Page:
I Want to Add a Steel Ceiling
This must be my week for receipt of good questions which require lengthy answers in order to do justice to the subject. Here is another one:
DEAR POLE BARN GURU: I have a 42 x 60 with insulation in walls and roof, 26 gauge metal, wood trusses, 10 feet o.c. with 2 x 6 purlins. I do furniture and cabinet work and love the insulation but would like to add the white metal ceiling, to help with the heating, cooling, and lighting. Can I add trusses in between existing ones, and build them underneath the purlins? If so can the white metal span 5 feet for a metal ceiling? CHARLES IN BUTLER
DEAR CHARLES: I would begin by examining the truss engineering – if the bottom chord of the trusses is designed for an adequate dead load (oftentimes this will appear as BCDL on the drawings) of five psf (pounds per square foot) or more, then the trusses are probably capable of handling the added weight of the ceiling plus applicable framing.
If the truss drawings are not available, look for the manufacturer’s stamp on the trusses, it should be on the bottom chord and will give the manufacturer’s name as well as the load the trusses were designed to support.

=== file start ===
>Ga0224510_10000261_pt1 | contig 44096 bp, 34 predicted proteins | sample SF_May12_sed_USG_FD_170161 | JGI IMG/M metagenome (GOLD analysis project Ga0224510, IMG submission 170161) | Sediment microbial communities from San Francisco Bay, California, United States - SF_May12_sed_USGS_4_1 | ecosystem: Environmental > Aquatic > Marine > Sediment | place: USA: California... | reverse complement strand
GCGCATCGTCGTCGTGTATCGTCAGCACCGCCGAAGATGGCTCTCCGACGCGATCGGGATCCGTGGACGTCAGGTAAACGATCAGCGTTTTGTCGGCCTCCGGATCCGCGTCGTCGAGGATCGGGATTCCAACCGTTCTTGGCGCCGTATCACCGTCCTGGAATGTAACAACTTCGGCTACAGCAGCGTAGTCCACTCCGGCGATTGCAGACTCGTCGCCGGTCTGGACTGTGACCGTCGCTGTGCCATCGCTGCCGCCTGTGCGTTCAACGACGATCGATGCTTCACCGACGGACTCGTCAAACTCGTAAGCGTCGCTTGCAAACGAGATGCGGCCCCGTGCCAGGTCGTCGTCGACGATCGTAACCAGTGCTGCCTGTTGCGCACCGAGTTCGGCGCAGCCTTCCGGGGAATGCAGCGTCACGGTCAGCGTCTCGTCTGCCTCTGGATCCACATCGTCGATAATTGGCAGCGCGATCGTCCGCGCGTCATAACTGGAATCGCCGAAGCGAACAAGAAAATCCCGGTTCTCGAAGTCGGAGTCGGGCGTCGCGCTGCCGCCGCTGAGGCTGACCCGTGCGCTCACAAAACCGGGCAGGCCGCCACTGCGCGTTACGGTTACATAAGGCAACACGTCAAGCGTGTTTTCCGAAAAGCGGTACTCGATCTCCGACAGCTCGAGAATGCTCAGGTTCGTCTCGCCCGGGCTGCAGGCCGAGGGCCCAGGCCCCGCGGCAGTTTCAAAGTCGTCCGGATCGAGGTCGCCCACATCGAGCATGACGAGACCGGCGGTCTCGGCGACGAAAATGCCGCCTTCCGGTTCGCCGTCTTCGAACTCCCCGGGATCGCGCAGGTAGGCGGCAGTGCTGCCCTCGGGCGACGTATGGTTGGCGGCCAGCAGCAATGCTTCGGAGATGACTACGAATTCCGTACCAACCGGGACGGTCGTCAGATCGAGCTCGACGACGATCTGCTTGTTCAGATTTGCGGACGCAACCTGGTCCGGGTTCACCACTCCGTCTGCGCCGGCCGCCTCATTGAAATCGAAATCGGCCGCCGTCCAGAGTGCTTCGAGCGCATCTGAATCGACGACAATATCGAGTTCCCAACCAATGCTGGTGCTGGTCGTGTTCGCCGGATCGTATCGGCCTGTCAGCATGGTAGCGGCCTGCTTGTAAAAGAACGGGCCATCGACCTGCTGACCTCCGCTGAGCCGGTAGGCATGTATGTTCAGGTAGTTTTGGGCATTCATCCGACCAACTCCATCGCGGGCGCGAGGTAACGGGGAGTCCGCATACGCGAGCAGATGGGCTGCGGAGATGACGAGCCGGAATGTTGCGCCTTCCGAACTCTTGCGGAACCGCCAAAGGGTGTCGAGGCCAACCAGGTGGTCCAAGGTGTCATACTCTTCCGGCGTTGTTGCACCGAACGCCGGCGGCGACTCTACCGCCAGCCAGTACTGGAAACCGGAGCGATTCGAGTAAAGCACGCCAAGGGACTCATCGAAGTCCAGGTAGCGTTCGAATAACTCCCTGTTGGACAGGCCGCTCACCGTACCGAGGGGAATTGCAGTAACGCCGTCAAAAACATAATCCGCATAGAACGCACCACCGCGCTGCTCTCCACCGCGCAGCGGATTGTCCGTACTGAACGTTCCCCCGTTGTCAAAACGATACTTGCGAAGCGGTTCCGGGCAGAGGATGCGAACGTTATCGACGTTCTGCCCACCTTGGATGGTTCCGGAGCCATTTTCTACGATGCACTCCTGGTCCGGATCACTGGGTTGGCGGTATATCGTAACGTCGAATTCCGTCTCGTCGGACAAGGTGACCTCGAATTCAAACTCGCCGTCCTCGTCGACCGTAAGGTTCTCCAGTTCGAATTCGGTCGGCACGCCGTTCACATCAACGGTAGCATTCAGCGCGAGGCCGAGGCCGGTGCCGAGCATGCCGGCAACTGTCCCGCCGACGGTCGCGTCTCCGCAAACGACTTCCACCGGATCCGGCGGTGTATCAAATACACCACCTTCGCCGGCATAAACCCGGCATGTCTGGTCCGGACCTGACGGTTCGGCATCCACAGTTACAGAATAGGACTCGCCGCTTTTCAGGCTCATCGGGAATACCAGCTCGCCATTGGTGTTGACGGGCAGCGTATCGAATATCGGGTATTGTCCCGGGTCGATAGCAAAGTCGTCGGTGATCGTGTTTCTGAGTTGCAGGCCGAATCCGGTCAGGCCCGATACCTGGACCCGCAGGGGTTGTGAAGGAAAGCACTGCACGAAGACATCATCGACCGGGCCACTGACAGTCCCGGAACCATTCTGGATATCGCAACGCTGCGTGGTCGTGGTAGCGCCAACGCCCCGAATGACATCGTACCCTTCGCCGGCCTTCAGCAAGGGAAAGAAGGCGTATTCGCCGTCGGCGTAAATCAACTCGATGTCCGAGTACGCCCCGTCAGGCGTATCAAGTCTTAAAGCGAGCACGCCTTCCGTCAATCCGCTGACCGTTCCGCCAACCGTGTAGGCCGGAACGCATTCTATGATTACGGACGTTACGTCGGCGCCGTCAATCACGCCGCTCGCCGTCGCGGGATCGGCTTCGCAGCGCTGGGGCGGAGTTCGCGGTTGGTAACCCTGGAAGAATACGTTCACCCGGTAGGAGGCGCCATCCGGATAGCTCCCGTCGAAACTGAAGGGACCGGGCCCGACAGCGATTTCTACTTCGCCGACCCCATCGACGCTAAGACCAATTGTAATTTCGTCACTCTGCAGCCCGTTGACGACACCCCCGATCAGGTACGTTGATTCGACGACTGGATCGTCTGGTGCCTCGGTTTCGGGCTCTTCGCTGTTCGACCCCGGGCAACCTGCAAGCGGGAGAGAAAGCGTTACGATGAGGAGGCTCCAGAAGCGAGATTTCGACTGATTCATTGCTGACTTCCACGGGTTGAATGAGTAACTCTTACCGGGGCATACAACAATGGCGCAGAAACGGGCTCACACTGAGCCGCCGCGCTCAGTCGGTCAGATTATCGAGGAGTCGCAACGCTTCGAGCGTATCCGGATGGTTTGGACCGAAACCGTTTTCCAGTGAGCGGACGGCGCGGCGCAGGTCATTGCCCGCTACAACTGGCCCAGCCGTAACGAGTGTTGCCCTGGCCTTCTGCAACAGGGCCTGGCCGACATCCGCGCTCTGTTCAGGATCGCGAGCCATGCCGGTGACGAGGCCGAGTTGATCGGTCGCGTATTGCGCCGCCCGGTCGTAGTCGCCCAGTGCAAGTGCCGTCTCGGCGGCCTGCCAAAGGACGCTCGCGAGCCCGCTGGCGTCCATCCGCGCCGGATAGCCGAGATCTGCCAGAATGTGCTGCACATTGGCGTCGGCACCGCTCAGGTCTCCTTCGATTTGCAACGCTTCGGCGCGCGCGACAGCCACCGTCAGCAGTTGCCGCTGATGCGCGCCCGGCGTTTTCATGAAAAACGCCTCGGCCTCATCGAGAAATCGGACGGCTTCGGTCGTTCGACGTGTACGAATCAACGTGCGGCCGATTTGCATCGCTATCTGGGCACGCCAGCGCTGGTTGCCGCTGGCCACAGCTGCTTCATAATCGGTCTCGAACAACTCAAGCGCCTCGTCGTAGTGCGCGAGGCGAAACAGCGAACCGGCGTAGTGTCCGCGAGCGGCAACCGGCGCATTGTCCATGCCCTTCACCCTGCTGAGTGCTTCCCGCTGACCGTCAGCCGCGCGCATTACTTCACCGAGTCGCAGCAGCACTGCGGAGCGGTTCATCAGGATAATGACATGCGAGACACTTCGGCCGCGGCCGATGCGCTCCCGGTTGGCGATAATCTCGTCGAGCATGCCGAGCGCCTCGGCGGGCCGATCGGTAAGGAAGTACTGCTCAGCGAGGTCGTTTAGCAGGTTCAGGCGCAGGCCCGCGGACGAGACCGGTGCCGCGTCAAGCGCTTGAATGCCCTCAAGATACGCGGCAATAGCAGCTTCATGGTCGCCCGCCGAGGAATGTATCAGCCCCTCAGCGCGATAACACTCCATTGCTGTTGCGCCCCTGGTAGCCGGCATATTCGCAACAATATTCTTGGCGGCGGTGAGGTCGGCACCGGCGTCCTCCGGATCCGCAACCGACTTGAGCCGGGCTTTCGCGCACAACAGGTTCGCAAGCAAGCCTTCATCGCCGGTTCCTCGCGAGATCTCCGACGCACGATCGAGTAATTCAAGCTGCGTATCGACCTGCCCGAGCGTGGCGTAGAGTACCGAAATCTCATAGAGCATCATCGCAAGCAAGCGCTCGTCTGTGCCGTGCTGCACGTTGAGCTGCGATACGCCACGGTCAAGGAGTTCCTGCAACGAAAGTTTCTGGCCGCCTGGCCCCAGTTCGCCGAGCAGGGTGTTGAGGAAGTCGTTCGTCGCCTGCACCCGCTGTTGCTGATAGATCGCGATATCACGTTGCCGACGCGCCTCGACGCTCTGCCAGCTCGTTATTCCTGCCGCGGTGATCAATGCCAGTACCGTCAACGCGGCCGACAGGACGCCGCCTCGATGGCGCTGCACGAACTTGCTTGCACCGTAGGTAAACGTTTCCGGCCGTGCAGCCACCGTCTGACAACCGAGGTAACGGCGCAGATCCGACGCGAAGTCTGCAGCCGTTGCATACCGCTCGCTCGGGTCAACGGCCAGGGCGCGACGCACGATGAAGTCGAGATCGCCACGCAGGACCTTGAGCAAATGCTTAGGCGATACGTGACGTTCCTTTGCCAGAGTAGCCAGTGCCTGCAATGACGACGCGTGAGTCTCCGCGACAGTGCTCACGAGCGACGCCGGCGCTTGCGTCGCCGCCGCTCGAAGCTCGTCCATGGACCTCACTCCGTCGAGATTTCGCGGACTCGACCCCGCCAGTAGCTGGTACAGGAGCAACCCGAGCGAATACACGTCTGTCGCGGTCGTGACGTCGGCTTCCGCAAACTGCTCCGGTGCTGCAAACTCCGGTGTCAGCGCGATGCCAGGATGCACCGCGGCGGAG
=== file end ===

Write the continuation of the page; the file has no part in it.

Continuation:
Not having to add more trusses will be the far most economical and practical design solution.
In the event the trusses are not designed to support the weight of the ceiling, I’d recommend asking the truss manufacturer for a “repair” to upgrade the trusses to be able to support the added weight. If you are unable to contact the manufacturer, a registered professional engineer who is competent in truss design and repair should be consulted to design an engineered repair for you.
Once the load carrying capacity has been determined to be adequate, ceiling joists can be placed at five foot on center between the trusses (using joist hangers), so the liner panels can be screwed directly to them.
Could you add another truss between each of the existing ones? Sure, but it is not probably going to prove to be an easy task as they will need to be maneuvered into place. The ends of each new truss are also going to have to be supported by a structural header placed between the sidewall columns and adequately attached to support the weight. The design of these headers and their connections should also be done by an engineer.
If the purlins are joist hung between the existing trusses, the new trusses will have to be manufactured so as to afford you the ability to have the bottom chords of the trusses all at the same height. This may not be possible.
Steel ceiling liner panels should be able to span five feet, without significant deflection issues making them appear unsightly.
In addition, Here are some thoughts about the use of steel liner panels for ceilings: https://www.hansenpolebuildings.com/2013/08/steel-liner-panels/
Good luck! And let me know how everything turned out for you!